Lyttelton Theatre, National Theatre, London

This summer’s production of A Woman Killed with Kindness at the National is director Katie Mitchell’s second staging of Thomas Heywood’s 1603 drama. In this second attempt, she brings the play forward to 1919, when women had just been awarded the vote. Social commentary, evident throughout the play, focuses on the impact of gender roles, and the invisibility of women as a consequence of strong males.

Left to right: Hugh Sachs (Malby), Nick Fletcher (Sir Francis Acton), Sandy McDade (Susan), Leo Bill (Sir Charles Mountford)

It is the story of one death and two marriages. Two women lead intertwined lives, but never meet until the closing scene. A beautiful set design from Lizzie Clachan and Vicki Mortimer splits the stage into two houses. One, a crumbling mansion, and beside it a blossoming manor house. Susan Mountford, played evocatively by? Sandy McDade, lives on one side with her cad of a brother, Sir Charles (Leo Bill), who spends the entirety of the play disrupting her attempts to maintain their home and social position; on the other side of the stage, Anne (Liz White) marries John Frankford. Paul Ready’s performance as John was one of the highlights of the show: confident, charming, and in full submersion in the ignorance of bliss, he also had the clarity and audibility which were sometimes lacking from the other principles.

This is a highly-stylised interpretation, and the work by movement director Joseph Alford is breathtaking. Much time passes in the course of the play, and this is clearly signified by highly choreographed movement to alter the households: servants would enter and, to a tinkering on the piano, transform the homes with much coming and going. The heightened choreography was enchanting, and the manhandling of the women during this was both beautiful and integral, as both White and McDade were lifted and reorganised on stage.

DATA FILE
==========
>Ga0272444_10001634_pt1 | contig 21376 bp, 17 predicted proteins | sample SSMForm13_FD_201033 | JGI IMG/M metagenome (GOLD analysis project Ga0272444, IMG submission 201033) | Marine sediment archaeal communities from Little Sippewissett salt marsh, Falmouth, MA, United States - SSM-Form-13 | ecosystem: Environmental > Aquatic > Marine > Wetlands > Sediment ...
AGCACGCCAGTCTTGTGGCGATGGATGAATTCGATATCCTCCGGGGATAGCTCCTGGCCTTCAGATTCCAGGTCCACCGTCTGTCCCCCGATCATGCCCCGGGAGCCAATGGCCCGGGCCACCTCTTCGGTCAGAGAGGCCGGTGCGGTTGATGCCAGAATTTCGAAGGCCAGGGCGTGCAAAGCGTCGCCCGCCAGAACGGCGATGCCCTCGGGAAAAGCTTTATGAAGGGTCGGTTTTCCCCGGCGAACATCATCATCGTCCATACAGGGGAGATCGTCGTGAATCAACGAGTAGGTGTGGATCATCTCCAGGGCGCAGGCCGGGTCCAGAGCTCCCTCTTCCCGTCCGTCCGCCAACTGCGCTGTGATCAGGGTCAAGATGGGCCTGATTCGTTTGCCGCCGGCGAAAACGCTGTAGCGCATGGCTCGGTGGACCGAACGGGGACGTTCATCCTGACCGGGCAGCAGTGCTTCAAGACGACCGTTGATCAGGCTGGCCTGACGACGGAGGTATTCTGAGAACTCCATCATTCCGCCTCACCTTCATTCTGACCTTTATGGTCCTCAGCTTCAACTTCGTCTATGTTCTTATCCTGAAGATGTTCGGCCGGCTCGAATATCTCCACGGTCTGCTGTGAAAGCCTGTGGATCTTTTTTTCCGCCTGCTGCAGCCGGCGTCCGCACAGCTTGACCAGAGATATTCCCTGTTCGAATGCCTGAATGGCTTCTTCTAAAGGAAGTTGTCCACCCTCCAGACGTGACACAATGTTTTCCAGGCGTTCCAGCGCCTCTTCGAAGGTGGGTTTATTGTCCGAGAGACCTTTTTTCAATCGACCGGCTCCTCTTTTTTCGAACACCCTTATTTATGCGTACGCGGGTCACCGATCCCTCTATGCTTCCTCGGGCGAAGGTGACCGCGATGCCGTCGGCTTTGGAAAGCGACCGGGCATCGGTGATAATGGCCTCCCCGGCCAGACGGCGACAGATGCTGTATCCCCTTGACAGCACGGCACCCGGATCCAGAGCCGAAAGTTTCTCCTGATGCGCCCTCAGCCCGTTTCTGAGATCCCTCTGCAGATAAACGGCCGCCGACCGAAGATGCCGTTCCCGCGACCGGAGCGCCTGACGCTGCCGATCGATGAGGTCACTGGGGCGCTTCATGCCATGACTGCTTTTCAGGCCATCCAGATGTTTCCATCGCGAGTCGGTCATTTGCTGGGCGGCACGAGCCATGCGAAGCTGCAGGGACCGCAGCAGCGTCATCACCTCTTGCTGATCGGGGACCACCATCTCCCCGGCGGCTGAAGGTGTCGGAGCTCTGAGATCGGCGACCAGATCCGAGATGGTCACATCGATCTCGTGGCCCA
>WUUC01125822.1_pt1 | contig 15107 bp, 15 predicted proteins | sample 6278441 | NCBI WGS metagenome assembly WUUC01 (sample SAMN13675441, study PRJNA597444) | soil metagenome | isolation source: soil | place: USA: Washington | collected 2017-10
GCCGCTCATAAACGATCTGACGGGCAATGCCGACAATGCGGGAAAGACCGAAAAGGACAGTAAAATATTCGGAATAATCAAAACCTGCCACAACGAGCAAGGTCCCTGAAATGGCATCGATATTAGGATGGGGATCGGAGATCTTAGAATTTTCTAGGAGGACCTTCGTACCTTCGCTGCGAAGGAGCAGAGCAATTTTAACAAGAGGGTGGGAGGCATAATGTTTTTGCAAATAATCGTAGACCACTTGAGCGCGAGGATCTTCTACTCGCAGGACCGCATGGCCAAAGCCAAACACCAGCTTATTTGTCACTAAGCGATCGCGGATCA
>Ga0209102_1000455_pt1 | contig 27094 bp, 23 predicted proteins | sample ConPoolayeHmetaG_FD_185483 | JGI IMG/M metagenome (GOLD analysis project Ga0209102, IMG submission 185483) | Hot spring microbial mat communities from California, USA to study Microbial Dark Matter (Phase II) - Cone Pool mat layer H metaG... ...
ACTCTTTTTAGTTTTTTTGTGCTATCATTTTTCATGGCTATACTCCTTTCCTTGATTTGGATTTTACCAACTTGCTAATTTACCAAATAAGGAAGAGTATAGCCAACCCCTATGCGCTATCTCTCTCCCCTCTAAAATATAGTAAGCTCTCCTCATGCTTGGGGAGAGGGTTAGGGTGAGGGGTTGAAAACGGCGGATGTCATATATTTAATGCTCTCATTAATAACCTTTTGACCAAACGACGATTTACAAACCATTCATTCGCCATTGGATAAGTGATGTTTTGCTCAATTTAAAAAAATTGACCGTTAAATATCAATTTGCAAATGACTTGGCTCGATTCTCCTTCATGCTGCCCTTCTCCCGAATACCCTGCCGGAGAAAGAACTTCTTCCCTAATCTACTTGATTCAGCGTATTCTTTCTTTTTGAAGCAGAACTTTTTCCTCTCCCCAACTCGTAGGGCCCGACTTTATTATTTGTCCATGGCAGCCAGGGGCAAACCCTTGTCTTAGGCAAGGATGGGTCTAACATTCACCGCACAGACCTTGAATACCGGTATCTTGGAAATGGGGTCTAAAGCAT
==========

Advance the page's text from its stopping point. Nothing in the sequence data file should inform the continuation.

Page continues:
White and McDade, in particular, had such discipline in their bodies that they were partially acting, partially performing a ballet. They were present and commanding in their space, yet so precise in their movements that they seemed almost mechanical, controlled by something, or indeed someone, else. The time the women shared on stage was haunting. The movement in slow motion, reverse, and the arms of others, presented the women as ghosts. Even within their own homes, they were visible as women only when the gentlemen deemed it appropriate. While life passed the rest of the time they were mere silent presences, whereas the men were present on stage, vocally and physically, or absent while time passed.

The servants, particularly in the Frankford household, provided a comic touch throughout the play. Their presence was much in the vein of Shakespeare’s mechanicals, and the audience responded warmly to them. The relationships between the servants showed some of the strongest development, with an evident hierarchy, and plenty of implied history as they bustled about, commenting on the actions of their employers.

It was certainly an enjoyable production, but critical reflection tends to the opinion that the care and attention which had been taken to develop the interpretation, theme, physicality, and design, was lacking in that of the acting. The actors handled the text with grace, but the relationships lacked credibility. The naturalistic scenes felt underworked in comparison to the perfectly rehearsed stylised choreography. Had the characters resided truly in the world created so beautifully for them by the servants and ensemble, this could have been a captivating production.


Jocelyn Cox


Photograph by Stephen Cummiskey, courtesy of the National Theatre.